The University of Cincinnati College of Medicine was established in 1819 as the Medical College of Ohio by pioneering physician Daniel Drake. It became a part of the University of Cincinnati in 1896 and is considered the oldest medical college west of the Allegheny Mountains.
It is the second-oldest public college of medicine in the United States.
The College of Medicine has an exceptional list of alumni and current and past faculty who have made considerable contributions to medicine and to the medical sciences.
With an internationally renowned faculty of 850 members, it would be impossible to list all of our accomplishments here; however, you can view a few of the highlights below.
Questions and additional information about the history of the College of Medicine can be obtained from the UC Libraries’ Winkler Center for the History of the Health Professions.
Significant Contributions to Medicine
First Live, Attenuated Polio Vaccine
The UC Academic Health Center is probably best known for the development of the first live, attenuated polio vaccine. Albert B. Sabin, MD, worked on the project both at UC and the affiliated Cincinnati Children’s Hospital Medical Center. Approved for use in the United States in the late 1960s, the vaccine has saved untold millions around the world from paralytic polio and death.
First Heart-Lung Machine
In 1951, cardiologist Samuel Kaplan, MD, chemist Leland Clark, PhD, and surgery professor James Helmsworth, MD, developed the world’s first functional heart-lung machine, located at Cincinnati Children’s Hospital Medical Center.
UC Stroke Team Pioneers Treatment
Brain scans.The Greater Cincinnati/Northern Kentucky Stroke Team at UC is among the nation’s pioneers in tPA studies and established a protocol for quick diagnosis and treatment. UC scientists also contributed to the development of NovoSeven, a recombinant clotting factor for the treatment of brain hemorrhage caused by stroke.
Health Effects of Lead in Children
UC was the first university-based environmental research facility to become nationally known for its studies of the health effects of lead in children, and our department of environmental health was one of the first to test a chelation drug that effectively removed high lead levels from the bloodstream.
Study of Birth Defects Pioneered
The late pediatrics professor Josef Warkany, MD, is regarded as the “father of teratology” (the biological study of birth defects), and his book “Congenital Malformations” (1981) is considered a medical classic, as it was the first to associate causes, not mere chance, with birth defects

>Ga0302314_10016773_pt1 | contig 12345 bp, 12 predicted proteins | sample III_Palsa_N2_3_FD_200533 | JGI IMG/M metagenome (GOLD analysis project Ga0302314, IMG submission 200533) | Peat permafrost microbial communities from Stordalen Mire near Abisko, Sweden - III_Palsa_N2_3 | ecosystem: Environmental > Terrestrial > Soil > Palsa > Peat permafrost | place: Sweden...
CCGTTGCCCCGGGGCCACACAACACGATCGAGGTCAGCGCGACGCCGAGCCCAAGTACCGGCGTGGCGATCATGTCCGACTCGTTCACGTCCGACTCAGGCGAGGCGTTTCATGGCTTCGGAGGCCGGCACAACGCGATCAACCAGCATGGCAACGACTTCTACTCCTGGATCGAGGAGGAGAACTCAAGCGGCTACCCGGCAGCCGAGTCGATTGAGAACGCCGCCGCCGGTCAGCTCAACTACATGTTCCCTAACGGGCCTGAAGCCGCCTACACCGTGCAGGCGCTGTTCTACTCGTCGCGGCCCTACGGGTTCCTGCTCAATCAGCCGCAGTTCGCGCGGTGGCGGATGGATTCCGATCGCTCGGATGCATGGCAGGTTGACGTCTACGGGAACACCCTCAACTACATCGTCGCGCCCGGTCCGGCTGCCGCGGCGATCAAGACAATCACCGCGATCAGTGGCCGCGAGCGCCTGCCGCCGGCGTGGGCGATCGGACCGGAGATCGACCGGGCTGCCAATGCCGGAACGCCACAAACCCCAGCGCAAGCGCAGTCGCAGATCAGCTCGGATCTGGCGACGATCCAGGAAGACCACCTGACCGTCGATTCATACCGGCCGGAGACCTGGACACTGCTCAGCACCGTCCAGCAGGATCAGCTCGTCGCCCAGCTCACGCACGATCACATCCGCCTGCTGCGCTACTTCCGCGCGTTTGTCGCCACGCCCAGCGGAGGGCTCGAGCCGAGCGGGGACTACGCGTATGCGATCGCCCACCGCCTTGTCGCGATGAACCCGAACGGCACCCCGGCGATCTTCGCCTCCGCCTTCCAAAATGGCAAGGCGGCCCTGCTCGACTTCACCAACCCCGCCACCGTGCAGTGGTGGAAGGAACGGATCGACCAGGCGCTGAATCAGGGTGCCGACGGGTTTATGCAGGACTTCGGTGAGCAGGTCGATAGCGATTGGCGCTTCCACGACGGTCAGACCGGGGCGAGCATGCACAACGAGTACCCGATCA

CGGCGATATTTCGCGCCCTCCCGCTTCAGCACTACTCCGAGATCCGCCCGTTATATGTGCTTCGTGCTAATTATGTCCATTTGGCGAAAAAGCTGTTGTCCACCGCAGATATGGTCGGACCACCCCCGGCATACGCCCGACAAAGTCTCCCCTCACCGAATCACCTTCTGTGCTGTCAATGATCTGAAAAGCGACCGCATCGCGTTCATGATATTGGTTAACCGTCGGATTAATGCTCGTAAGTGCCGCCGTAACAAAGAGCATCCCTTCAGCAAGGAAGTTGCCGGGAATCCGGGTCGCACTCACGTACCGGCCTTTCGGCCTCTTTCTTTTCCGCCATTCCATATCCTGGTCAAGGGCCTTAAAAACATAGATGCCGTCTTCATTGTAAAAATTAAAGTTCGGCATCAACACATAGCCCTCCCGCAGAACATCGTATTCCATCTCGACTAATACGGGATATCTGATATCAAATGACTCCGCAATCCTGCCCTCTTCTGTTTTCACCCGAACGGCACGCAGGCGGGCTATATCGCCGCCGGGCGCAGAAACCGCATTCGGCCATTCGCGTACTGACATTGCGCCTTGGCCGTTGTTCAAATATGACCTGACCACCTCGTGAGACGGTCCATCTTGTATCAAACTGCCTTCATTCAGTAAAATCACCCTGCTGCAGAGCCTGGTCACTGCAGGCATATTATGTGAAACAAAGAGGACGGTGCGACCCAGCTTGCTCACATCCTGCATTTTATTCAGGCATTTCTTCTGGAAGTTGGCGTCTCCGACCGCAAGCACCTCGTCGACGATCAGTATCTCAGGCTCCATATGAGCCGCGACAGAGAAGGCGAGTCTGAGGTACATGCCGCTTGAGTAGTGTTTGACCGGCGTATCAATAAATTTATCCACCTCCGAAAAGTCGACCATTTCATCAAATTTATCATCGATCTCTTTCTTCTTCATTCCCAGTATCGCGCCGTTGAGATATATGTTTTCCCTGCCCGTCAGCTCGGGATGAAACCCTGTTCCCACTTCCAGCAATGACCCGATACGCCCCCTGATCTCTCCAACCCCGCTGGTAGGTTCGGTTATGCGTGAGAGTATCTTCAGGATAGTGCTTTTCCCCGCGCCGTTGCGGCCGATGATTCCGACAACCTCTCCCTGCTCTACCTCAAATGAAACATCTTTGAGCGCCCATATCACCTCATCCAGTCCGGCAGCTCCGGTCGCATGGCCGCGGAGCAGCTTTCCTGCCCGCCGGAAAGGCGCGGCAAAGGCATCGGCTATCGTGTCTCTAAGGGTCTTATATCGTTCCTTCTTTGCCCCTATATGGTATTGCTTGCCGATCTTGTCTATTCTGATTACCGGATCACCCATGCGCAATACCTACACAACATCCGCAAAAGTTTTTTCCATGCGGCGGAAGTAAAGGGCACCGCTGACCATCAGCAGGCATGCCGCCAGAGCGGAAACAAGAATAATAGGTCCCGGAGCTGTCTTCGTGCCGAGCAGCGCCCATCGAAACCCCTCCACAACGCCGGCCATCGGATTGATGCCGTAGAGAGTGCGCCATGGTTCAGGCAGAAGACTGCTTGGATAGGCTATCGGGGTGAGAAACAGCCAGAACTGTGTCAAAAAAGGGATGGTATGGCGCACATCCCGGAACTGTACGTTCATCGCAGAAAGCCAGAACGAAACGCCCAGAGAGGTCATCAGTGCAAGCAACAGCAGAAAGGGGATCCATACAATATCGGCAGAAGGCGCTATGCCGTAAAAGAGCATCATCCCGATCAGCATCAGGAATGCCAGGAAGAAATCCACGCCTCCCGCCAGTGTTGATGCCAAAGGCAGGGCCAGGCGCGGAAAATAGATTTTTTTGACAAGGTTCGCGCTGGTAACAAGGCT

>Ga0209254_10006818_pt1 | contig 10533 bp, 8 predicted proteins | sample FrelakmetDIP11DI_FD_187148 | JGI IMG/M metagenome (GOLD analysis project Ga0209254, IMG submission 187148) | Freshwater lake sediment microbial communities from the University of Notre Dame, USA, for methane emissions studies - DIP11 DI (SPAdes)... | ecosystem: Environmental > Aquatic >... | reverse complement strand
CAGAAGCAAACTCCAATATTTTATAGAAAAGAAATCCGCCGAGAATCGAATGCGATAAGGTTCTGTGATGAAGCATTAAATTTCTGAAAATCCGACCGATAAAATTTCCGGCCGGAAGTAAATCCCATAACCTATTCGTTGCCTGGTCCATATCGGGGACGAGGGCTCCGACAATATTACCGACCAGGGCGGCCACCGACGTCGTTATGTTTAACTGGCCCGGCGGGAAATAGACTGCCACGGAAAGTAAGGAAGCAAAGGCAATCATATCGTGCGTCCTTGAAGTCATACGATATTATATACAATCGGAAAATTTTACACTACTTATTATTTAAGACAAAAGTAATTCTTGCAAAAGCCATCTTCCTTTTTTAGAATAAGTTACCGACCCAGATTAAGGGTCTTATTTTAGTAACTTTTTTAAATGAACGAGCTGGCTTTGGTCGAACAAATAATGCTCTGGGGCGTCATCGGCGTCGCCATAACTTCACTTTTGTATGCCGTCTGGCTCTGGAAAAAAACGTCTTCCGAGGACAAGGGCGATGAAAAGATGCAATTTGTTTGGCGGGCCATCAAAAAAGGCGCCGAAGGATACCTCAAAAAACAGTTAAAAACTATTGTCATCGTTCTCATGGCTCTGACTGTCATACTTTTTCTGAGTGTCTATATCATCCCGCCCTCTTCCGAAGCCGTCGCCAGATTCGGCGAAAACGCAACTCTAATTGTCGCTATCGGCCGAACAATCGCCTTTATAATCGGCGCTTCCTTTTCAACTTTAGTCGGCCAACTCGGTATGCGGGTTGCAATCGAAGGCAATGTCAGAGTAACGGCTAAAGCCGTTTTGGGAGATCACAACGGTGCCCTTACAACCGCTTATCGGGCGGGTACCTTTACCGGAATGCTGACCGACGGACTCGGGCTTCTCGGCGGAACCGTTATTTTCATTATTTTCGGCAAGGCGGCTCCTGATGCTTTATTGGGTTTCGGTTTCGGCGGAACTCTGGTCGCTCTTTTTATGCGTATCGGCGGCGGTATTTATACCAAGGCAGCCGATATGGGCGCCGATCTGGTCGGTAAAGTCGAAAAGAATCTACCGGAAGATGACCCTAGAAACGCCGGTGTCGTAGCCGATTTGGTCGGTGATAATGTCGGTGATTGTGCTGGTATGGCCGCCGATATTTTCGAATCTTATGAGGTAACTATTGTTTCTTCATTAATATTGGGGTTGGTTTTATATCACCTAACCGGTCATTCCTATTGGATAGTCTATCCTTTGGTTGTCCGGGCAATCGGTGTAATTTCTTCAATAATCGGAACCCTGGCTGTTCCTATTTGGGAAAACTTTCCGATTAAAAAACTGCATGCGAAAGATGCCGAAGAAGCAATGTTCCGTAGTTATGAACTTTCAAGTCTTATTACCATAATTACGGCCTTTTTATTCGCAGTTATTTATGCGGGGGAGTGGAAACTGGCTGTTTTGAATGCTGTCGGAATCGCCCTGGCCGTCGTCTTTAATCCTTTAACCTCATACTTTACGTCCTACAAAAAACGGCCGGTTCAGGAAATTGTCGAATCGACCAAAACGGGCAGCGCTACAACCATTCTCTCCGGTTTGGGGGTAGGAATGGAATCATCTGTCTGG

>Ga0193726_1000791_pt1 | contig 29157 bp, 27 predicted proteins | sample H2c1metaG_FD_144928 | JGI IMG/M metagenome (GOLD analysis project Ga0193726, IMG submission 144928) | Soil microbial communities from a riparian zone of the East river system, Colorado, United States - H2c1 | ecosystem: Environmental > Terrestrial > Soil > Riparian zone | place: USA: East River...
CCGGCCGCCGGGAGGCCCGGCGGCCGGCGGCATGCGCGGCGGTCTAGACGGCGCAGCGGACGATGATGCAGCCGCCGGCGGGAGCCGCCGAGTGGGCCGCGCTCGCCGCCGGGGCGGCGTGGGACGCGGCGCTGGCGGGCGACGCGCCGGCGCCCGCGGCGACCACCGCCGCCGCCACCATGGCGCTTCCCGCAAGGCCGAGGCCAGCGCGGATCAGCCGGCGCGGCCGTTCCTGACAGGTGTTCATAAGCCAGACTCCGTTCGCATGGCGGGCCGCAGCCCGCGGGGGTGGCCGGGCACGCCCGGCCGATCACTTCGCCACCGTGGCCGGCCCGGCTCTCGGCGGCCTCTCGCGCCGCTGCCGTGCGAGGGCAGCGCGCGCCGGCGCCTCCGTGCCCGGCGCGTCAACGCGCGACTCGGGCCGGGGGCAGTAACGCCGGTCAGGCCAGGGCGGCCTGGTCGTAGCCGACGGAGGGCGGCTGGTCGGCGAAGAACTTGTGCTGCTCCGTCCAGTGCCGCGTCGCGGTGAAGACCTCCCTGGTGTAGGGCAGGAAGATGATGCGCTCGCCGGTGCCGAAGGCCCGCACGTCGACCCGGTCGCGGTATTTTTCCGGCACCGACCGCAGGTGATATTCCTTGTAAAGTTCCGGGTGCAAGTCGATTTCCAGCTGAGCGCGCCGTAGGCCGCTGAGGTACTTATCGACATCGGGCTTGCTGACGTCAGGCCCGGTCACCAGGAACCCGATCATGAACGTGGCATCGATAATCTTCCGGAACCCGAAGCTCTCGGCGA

Heart Failure Gene Identified
A UC team received international attention in 2002 when it identified two genes that convey a risk of heart failure 10 times greater than that faced by people who do not carry the gene, and that by far the greater risk was in African-Americans.
Development of Benadryl
The popular antihistamine marketed as Benadryl was developed at UC by the late professor George Rieveschl, PhD.
UC pediatrics professor Jeffrey Whitsett, MD, identified a protein that was both vital for lungs to operate and lacking in babies born early, which led to a routine treatment for immature lungs and respiratory distress syndrome in premature infants.
Sniffing Out Disease
UC researchers Robert Frank, PhD, and Robert Gesteland, PhD, invented a test to measure how well a person can detect an odor, which in turn can flag brain damage early in the progression of Alzheimer’s and Parkinson’s diseases.
First Residency Programs
UC had the first emergency medicine and physical medicine and rehabilitation residency programs in the United States. UC also was one of the first in the United States to introduce a family practice residency program, thus pioneering the return of the “family doctor” to U.S. health-care delivery.
Guidelines for Treating Heart Failure
In 1994 and 1995, Michael Bottorf, PharmD, of UC’s James L. Winkle College of Pharmacy, helped develop national and state guidelines for the treatment of heart failure.
First Medical Laser Lab
The late dermatology professor Leon Goldman, MD, considered the “father of laser medicine,” opened the country’s first medical laser laboratory at UC in 1961.
First YAG Laser Used
In 1984, neurosurgery professor John Tew, MD. became the country’s first surgeon to receive FDA approval to use the YAG laser to vaporize previously inoperable brain tumors.
Organ Transplant Discovery
In 1989, UC researchers discovered that the drug ketoconazole made cyclosporin work more effectively, lowering the amount needed to prevent rejection of a transplanted organ.
Pioneering Gene Therapy
In 1990, under the direction of neurosurgeon Ronald Warnick, MD, UC became one of the first four centers in the country to use gene therapy for the treatment of recurring brain tumors.
Cancer Gene Discoveries
In 1995, UC researchers isolated a gene that leads to an increased risk of colon cancer, which may lead to understanding how people inherit a predisposition to the disease.